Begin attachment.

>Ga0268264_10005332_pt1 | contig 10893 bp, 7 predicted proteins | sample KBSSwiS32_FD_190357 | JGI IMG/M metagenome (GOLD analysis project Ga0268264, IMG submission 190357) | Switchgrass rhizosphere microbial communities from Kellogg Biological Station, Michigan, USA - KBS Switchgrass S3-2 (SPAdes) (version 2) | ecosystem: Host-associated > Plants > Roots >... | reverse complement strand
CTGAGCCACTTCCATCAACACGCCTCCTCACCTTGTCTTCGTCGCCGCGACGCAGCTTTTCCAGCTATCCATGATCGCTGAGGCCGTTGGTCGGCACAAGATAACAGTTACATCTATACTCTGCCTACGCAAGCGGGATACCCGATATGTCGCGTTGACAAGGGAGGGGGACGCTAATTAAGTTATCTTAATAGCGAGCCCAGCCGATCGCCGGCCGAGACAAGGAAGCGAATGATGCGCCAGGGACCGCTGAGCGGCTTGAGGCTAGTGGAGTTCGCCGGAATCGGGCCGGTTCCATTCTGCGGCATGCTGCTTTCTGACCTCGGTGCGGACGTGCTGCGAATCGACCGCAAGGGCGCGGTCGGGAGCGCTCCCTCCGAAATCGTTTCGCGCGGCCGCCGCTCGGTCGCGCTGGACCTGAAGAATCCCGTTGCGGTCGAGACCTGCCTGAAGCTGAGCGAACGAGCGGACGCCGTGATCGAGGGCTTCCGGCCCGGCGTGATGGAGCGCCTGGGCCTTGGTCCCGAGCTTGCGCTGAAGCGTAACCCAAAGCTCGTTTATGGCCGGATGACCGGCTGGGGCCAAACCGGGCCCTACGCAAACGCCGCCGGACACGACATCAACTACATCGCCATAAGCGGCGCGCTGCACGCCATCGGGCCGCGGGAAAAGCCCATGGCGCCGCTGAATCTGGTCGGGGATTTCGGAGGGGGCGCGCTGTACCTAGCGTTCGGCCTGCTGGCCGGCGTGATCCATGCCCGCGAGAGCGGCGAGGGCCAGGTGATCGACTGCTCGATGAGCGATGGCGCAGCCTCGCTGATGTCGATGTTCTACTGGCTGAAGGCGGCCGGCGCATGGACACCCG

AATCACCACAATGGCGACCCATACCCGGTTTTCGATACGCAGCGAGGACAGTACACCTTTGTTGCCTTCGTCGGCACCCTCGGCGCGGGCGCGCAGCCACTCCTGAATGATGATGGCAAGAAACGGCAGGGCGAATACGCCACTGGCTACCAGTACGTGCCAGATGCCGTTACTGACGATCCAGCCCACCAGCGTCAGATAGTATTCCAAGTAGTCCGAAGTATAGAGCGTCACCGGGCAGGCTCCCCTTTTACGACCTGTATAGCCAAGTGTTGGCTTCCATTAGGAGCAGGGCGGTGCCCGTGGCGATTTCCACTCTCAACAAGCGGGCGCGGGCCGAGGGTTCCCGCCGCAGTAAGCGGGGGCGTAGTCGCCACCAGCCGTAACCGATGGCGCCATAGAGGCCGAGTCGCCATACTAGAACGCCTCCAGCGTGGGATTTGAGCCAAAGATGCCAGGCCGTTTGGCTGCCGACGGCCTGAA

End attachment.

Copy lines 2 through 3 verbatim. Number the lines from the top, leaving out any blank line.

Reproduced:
CTGAGCCACTTCCATCAACACGCCTCCTCACCTTGTCTTCGTCGCCGCGACGCAGCTTTTCCAGCTATCCATGATCGCTGAGGCCGTTGGTCGGCACAAGATAACAGTTACATCTATACTCTGCCTACGCAAGCGGGATACCCGATATGTCGCGTTGACAAGGGAGGGGGACGCTAATTAAGTTATCTTAATAGCGAGCCCAGCCGATCGCCGGCCGAGACAAGGAAGCGAATGATGCGCCAGGGACCGCTGAGCGGCTTGAGGCTAGTGGAGTTCGCCGGAATCGGGCCGGTTCCATTCTGCGGCATGCTGCTTTCTGACCTCGGTGCGGACGTGCTGCGAATCGACCGCAAGGGCGCGGTCGGGAGCGCTCCCTCCGAAATCGTTTCGCGCGGCCGCCGCTCGGTCGCGCTGGACCTGAAGAATCCCGTTGCGGTCGAGACCTGCCTGAAGCTGAGCGAACGAGCGGACGCCGTGATCGAGGGCTTCCGGCCCGGCGTGATGGAGCGCCTGGGCCTTGGTCCCGAGCTTGCGCTGAAGCGTAACCCAAAGCTCGTTTATGGCCGGATGACCGGCTGGGGCCAAACCGGGCCCTACGCAAACGCCGCCGGACACGACATCAACTACATCGCCATAAGCGGCGCGCTGCACGCCATCGGGCCGCGGGAAAAGCCCATGGCGCCGCTGAATCTGGTCGGGGATTTCGGAGGGGGCGCGCTGTACCTAGCGTTCGGCCTGCTGGCCGGCGTGATCCATGCCCGCGAGAGCGGCGAGGGCCAGGTGATCGACTGCTCGATGAGCGATGGCGCAGCCTCGCTGATGTCGATGTTCTACTGGCTGAAGGCGGCCGGCGCATGGACACCCG

AATCACCACAATGGCGACCCATACCCGGTTTTCGATACGCAGCGAGGACAGTACACCTTTGTTGCCTTCGTCGGCACCCTCGGCGCGGGCGCGCAGCCACTCCTGAATGATGATGGCAAGAAACGGCAGGGCGAATACGCCACTGGCTACCAGTACGTGCCAGATGCCGTTACTGACGATCCAGCCCACCAGCGTCAGATAGTATTCCAAGTAGTCCGAAGTATAGAGCGTCACCGGGCAGGCTCCCCTTTTACGACCTGTATAGCCAAGTGTTGGCTTCCATTAGGAGCAGGGCGGTGCCCGTGGCGATTTCCACTCTCAACAAGCGGGCGCGGGCCGAGGGTTCCCGCCGCAGTAAGCGGGGGCGTAGTCGCCACCAGCCGTAACCGATGGCGCCATAGAGGCCGAGTCGCCATACTAGAACGCCTCCAGCGTGGGATTTGAGCCAAAGATGCCAGGCCGTTTGGCTGCCGACGGCCTGAA